Pagans honor heroes at Flight 93 Memorial

Iowa Pagans Jesse and Teresa are visiting the memorial created for the Heroes of Flight 93 today.  The memorial, dedicated to the passengers and crew of Flight 93, is located in  field near Shanksville, Pennsylvania.  Even before ground was broken on the memorial in 2008, Pagans were making trips to the site to leave offerings.  Jesse and Teresa had been planning on seeing the site, but this year was the first opportunity they had to do so.

History of Flight 93 and 9/11 attacks

United Airlines Flight 93 was  hijacked by four al-Qaeda terrorists on September 11, 2001. Four hijackers took over the aircraft shortly after take off and diverted it towards the east coast.  The intended target is believed to be the United States Capitol.   The passengers of the plane, alerted by friends and family of the fate of the other flights hijacked that day, attempted to regain control of the aircraft.  When it appeared the passengers were succeeding in breaking into the cockpit, the hijackers crashed Flight 93 into a field near Shanksville, Pennsylvania  killing all 44 people aboard including the 4 hijackers.

Memorial Site draws crowds
A temporary memorial at the site of the crash was set up soon after the crash and the first phase of the permanent memorial was completed, opened, and dedicated last year.  Jesse and Teresa had planned to attend the dedication, but were unable to due to a family emergency.  This year they were able to complete the trip.  “It was very important for us to be able to see this place.  To make our offerings to these Heroes,” said Teresa.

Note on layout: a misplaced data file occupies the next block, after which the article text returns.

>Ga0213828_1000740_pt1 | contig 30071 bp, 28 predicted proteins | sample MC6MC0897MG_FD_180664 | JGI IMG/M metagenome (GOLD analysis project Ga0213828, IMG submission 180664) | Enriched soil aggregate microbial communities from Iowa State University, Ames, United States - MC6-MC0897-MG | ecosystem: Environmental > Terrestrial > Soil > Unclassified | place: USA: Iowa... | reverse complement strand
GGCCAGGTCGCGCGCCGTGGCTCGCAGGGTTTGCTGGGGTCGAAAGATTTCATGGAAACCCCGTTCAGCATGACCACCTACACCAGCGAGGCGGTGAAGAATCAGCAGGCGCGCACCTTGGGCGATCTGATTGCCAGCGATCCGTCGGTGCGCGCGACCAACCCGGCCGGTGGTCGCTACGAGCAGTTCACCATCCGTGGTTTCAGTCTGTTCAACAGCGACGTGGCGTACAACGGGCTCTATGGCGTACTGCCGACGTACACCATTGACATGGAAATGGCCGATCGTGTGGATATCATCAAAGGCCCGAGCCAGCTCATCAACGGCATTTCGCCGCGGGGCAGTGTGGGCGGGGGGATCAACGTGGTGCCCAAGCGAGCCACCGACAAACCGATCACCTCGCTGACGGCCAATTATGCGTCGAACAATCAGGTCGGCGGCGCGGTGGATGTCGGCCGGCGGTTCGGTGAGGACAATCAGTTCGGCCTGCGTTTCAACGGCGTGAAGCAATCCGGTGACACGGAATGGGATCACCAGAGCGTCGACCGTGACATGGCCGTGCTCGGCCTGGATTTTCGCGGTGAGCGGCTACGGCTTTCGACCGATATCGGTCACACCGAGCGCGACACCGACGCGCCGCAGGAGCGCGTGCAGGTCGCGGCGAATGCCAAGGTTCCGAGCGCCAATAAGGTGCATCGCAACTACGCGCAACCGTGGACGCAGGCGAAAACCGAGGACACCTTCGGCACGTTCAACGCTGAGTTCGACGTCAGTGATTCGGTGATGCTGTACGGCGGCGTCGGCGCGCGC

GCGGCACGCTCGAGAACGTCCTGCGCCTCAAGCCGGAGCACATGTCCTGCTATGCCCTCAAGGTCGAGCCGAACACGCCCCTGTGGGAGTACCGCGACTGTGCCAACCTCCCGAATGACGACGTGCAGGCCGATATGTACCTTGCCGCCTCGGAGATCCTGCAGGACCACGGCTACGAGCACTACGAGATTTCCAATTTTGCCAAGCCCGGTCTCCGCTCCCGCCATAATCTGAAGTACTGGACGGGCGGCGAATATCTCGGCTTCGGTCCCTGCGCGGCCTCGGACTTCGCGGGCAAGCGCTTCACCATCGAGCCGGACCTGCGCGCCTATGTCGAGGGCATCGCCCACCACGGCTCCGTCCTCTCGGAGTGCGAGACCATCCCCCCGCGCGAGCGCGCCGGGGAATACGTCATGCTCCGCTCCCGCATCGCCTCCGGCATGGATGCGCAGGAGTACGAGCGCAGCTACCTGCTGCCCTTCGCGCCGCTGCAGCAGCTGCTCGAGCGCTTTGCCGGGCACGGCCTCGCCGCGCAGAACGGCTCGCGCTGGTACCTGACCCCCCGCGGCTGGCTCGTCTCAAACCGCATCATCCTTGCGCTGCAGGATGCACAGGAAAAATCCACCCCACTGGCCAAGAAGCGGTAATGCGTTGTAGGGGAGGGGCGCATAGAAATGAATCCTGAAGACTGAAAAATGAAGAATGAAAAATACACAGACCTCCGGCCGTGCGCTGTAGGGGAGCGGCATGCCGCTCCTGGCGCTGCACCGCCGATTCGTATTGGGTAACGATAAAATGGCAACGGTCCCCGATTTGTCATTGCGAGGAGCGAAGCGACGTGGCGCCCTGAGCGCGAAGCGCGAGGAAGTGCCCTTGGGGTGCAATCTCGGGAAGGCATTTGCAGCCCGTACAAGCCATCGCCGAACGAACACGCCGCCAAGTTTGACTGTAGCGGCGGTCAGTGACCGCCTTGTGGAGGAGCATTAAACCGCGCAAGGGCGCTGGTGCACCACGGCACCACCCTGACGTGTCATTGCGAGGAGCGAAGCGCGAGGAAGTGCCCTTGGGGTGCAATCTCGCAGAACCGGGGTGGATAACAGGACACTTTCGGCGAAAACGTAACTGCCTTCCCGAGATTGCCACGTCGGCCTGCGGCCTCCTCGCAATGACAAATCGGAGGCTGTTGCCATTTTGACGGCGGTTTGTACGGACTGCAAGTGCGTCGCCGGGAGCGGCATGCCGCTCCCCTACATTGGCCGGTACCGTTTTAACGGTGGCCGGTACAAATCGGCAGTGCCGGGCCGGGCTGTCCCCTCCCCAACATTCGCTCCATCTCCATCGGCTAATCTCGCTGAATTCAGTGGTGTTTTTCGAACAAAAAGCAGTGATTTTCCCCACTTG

Although the couple did not know anyone on the flight, or anyone killed in the 9/11 attacks, they felt a strong religious pull.  “These people, the ones who tried to take the plane back from the attackers, are Heroes.  Not in the modern sense of the word, but heroes who are now guardian spirits of our country,” says Jesse.  He believes that the passengers have achieved apotheosis, which is when a person  has been raised to divinity.  Heroes were worshiped throughout the ancient Pagan world.

Modern Pagans in the USA, like Jesse and Teresa, have begun offering traditional cultus to American Heroes like George Washington,  Harriet Tubman, and the passengers of Flight 93.

The Tower of Voices reaches 93 feet into the sky and houses 40 aluminum wind chimes. The continuous sound of chimes in the wind will be an audible reminder of the selfless acts of courage of the passengers and crewmembers; many of whose last contact on Flight 93 was through their voices on phone calls.

The memorial site, when completed, will contain:

40 Groves containing 40 trees each, a Field of Honor covering 150 acres, a Tower of Voices, a Field of Honor, a  visitor center, Western overlook, a protected wetlands, and the Sacred Ground area.  The Sacred Ground is the final resting place of the passengers and crew members.  A planned stone and slate plaza will offer a closer  viewing position of the meadow and hemlock grove which absorbed the main impact of the crash. Small niches along the low, sloped wall of the viewing plaza will accommodate personal tributes and remembrances from visitors.

Note:  PNC-Minnesota is differentiating between the modern word hero and the religious word Hero through use of capitalization.  The Flight 93 Memorial is open, but still seeking donations to finish its construction.

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